Tarrant County is a Texas county located in north Texas officially part of the Dallas-Fort Worth-Arlington metropolitan statistical area. Informally it is part of the North Texas region (sometimes called North Central Texas). It is one half of the Dallas/Fort Worth or DFW area and a significant portion of the region referred to as the metroplex. Dallas County is the third largest county in Texas by population and the sixteenth largest county by population in the nation.
Fort Worth is the county seat of Tarrant County which includes the majority of the population and land mass of Tarrant County. The majority of the county government operates from offices in downtown Fort Worth where it operates courts, administrative buildings and other operations.
The Tarrant County government operates exclusively within the confines of Tarrant County, which is adjacent to Dallas County, Denton County, Ellis County, Johnson County, Parker County and Wise County. The head of the county government in Tarrant County is the county judge elected by county-wide vote. The primary governing body for the county is the commissioners court. It includes the county judge plus four commissioners who are elected by their respective precinct. The commissioners court does not hear lawsuits like most courts. Their responsibilities are administrative with judicial authority to hear cases transferred to the Tarrant County Courts at Law.
The commissioners court primarily deals with oversight and budgetary responsibilities within Tarrant County. They set budgets for the county entities including transportation districts and the hospital district which oversees county-level public works.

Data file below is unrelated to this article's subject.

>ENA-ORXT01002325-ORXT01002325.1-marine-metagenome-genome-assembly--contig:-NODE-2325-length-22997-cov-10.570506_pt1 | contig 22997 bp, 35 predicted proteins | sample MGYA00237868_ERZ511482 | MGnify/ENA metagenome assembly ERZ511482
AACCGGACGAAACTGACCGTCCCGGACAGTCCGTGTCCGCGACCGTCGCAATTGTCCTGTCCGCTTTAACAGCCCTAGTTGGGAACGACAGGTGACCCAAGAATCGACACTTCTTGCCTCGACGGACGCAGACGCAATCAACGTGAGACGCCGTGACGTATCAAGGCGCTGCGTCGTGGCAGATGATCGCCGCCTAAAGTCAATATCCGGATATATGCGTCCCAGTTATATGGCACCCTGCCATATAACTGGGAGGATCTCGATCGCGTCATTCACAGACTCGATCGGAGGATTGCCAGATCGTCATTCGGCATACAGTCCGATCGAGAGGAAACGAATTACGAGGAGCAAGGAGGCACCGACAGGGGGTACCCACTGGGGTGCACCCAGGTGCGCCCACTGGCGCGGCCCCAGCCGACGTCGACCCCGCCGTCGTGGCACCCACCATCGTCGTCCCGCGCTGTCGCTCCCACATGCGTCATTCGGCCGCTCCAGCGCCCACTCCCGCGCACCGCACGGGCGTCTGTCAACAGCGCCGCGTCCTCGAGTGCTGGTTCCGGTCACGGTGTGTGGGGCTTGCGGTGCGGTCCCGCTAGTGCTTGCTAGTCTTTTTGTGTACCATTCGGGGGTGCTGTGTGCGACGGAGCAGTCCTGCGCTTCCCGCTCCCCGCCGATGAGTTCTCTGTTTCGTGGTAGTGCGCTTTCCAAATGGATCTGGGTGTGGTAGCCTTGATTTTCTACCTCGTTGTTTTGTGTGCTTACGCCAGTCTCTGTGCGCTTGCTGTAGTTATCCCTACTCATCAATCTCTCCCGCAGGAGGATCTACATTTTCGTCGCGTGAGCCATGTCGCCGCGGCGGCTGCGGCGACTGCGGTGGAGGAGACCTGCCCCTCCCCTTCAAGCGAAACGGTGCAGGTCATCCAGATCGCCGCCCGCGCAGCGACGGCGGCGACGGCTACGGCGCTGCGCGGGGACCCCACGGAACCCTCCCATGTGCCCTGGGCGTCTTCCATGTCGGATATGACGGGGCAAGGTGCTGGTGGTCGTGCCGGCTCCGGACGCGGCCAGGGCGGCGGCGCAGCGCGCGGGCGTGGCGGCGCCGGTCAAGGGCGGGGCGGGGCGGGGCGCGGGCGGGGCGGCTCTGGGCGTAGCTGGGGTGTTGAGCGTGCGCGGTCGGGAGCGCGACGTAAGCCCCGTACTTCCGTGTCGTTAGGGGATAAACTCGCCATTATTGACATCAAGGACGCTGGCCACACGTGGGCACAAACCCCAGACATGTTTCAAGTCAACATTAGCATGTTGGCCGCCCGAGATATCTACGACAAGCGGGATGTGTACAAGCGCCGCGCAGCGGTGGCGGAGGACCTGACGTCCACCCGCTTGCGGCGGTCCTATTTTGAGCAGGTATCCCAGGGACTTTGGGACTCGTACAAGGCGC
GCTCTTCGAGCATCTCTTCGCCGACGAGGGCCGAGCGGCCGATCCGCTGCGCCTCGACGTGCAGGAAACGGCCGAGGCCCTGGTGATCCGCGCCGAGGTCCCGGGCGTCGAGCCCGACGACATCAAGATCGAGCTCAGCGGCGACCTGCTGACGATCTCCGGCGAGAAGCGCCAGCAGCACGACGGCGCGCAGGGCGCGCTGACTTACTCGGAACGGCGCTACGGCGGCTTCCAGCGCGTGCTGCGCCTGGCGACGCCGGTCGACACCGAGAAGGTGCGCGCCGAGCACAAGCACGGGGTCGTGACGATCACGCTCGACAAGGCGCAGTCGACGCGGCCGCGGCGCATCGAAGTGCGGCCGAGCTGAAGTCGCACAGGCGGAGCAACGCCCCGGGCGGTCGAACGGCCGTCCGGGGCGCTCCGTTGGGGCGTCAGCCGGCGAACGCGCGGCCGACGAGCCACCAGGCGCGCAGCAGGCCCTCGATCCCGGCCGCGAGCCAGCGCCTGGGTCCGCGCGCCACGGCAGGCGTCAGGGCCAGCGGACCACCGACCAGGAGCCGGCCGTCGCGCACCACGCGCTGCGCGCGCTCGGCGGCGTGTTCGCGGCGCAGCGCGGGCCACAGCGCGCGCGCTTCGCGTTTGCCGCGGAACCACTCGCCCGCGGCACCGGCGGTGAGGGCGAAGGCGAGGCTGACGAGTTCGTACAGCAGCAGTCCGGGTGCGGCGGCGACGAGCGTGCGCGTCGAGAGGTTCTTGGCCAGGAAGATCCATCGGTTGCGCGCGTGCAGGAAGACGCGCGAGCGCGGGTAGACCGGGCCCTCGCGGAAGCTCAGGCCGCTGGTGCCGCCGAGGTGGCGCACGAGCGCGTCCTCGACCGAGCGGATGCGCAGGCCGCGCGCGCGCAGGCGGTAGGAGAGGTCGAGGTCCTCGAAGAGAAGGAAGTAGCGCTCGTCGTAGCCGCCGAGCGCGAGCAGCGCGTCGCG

Tarrant County government also includes agencies subordinate to the commissioners court. Some agencies fall under elected officials while others receive appointments by the court. These county agencies include the district attorney, district clerk, county clerk, sheriff, constables, tax assessor-collector and treasurer.
Within Tarrant County there are also governments and government offices that do not report to the county. These include city and town governments, state representatives and senators, judges and U.S. representatives. Some of the representative and senator districts within Tarrant County include areas outside of Tarrant County.
In addition to Fort Worth there are a number of other cities within Tarrant County. Many of these communities are only partially within Tarrant County with the remainder in one or more counties. These include Arlington, Azle, Bedford, Benbrook, Blue Mound, Burleson, Colleyville, Crowley, Dalworthington Gardens, Euless, Everman, Forest Hill, Grapevine, Grand Prairie, Haltom City, Haslet, Hurst, Keller, Kennedale, Lake Worth, Mansfield, Newark, North Richland Hills, Pelican Bay, Richland Hills, River Oaks, Saginaw, Sansom Park, Southlake, Watauga, Westworth Village, White Settlement, Edgecliff Village, Flower Mound, Lakeside, Pantego, Trophy Club, Westlake, Westover Hills, Briar, Pecan Acres, Rendon, Eagle Mountain, Alliance, Avondale, Boss, Eagle Acres, Lake Crest Estates, Lake Forest and Lake Shore Estates.
Although these cities, towns and school districts are government entities within Tarrant County they are independent of the county government. They are independent governments with their own authority under state law. There is often coordination between local and county government due to the overlap of responsibilities and resources.
The county includes several overlapping judicial systems of local, county, state and federal courts. County level courts in Tarrant County include the civil and criminal County Courts at Law, statutory probate courts and justice of the peace courts. Tarrant County is also home to the Tarrant County District Courts that hear both civil and criminal cases. It is also home to the Second Court of Appeals of Texas. It hears appeals from county and district courts within the county (and some surrounding counties). Cities within Tarrant County operate their own municipal courts that hear certain misdemeanors and city ordinance violations within city limits. Tarrant County is also within the U.S. Northern District of Texas. The Northern District has its own division of federal district courts with jurisdiction over most civil and criminal cases under federal law.